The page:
The actions for a button are: drawing the button and checking if the mouse is on top of the button. I made the checking method, named onbutton, be more general, since I made it take an x and y as parameters instead of using mouseX and mousey directly. Here is my code for the class MButton.

class MButton {

     int xpos, ypos, xlen, ylen;

     int rcol, gcol, bcol;

     String btext;

     MButton (int x, int y, int w, int h, int r, int g, int b, String t) {

     xpos = x;

     ypos = y;

     xlen = w;

     ylen = h;

     rcol = r;

     gcol = g;

     bcol = b;

     btext = t;

     }

     void drawit() {

     fill(rcol,gcol,bcol);

     rect(xpos,ypos,xlen,ylen);

     fill(0,0,0);

     textFont(myfont);

     text(btext,xpos+2,ypos+18);

     }

     boolean onbutton(int x, int y) {

     if ((x>=xpos)&&(x<=(xpos+xlen))&&(y>=ypos)&&(y<=(ypos+ylen))) return true;

     else return false;

     }

    }

    It may be possible to put the action to be done upon clicking on the button as one of the properties/attributes of the button, but I have not figured out how to do that yet. Instead, a function named checkbuttons goes through the buttons and does the appropriate action. Similarly, there may be a more elegant and efficient way to distinguish the buttons used for color and the other buttons using a feature called inheritance.

    There are Java classes that can be imported to set up user interfaces, including buttons. If you are building a complex application, it may pay to investigate the use of code already written. Of course, the same can be said for all applications.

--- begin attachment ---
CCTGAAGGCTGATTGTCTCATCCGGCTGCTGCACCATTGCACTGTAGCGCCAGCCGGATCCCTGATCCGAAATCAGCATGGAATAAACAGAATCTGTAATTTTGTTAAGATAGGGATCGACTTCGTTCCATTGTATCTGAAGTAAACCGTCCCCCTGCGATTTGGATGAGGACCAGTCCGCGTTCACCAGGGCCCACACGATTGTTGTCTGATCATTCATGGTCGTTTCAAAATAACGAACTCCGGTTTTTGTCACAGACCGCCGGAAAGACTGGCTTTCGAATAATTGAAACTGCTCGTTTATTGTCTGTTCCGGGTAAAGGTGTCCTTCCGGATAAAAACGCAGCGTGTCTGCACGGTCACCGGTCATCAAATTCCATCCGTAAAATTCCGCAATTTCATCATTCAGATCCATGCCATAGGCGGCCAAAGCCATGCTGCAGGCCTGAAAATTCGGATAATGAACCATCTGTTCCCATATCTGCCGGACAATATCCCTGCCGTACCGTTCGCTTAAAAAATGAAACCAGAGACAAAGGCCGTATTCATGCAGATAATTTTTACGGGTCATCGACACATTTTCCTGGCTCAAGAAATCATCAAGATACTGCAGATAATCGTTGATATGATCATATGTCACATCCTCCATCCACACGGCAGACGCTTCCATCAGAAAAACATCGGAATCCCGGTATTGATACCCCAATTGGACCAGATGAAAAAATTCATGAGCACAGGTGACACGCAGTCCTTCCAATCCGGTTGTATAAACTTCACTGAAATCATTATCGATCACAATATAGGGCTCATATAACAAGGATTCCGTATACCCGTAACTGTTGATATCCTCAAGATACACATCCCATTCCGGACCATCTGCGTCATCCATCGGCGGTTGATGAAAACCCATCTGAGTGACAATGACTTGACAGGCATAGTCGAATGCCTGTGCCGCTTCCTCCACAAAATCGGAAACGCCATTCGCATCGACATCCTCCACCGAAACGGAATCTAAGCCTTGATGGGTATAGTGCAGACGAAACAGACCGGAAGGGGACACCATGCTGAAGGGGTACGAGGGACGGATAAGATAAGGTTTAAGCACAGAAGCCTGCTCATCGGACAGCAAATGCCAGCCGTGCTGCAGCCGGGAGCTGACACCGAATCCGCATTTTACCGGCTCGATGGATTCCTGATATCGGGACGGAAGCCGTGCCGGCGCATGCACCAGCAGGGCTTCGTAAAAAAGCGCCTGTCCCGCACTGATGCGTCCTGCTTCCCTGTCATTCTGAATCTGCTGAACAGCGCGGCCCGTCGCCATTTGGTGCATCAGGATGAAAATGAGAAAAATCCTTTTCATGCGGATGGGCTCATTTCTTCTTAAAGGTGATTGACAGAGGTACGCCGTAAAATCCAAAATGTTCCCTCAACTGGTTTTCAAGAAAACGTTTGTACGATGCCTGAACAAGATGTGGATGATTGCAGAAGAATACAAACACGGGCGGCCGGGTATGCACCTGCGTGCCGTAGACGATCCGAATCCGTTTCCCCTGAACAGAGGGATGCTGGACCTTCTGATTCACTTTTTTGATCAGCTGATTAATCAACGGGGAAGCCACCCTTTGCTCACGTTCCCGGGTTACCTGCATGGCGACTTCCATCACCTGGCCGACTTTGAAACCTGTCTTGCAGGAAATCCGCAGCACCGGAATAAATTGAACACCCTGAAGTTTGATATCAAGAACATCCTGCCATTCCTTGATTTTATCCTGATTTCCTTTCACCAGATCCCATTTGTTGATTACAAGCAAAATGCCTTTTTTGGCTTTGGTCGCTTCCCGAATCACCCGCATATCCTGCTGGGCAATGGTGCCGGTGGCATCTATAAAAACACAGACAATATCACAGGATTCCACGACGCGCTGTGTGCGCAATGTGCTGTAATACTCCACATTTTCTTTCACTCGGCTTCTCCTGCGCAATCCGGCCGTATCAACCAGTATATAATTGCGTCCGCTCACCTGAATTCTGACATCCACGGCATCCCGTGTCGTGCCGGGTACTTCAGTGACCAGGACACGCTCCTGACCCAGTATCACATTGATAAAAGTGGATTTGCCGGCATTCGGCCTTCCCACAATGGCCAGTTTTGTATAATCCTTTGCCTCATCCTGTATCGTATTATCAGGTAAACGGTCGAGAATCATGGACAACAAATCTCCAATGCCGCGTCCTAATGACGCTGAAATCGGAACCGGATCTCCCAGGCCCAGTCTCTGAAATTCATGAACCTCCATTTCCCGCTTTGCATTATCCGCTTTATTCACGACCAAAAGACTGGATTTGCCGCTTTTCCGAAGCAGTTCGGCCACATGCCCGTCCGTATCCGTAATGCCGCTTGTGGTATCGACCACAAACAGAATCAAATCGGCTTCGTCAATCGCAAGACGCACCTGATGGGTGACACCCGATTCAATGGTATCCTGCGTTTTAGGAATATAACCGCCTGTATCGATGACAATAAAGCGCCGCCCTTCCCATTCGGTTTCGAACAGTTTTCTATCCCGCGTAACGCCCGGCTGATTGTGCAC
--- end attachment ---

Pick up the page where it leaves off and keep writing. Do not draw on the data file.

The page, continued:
Arrays

    Arrays are sets of values. Array variables are declared and initialized in various ways. Individual elements are referenced and set using square brackets. One tricky thing to remember is that the indexing starts at 0, not 1. The referencing value is called the index.

    For example, in this sketch, I make use of an array of messages to direct the player/user to set anchor 1, control 1, control 2 and anchor 2. The global variable is

String[] msgs = new String[4];

I code statements in the setup function to set the individual values:

     msgs[0] ="Set anchor 1";

     msgs[3] = "Set anchor 2";

     msgs[1] = "Set control 1";

     msgs[2] = "Set control 2";

    Similarly, the anchor points and control points are themselves set up as arrays

float[] a1 = new float[2];

    float[] a2 = new float[2];

    float[] c1 = new float[2];

float[] c2 = new float[2];

    After defining cr, cg, and cb each as datatype MButton, the class I defined, I set up an array holding these buttons with the statement:

MButton[] colorbuttons = {cr,cg,cb};

    You may look at the tetrahedron tutorial for a slightly different approach: defining a Pt class to hold points.

    The switch case statement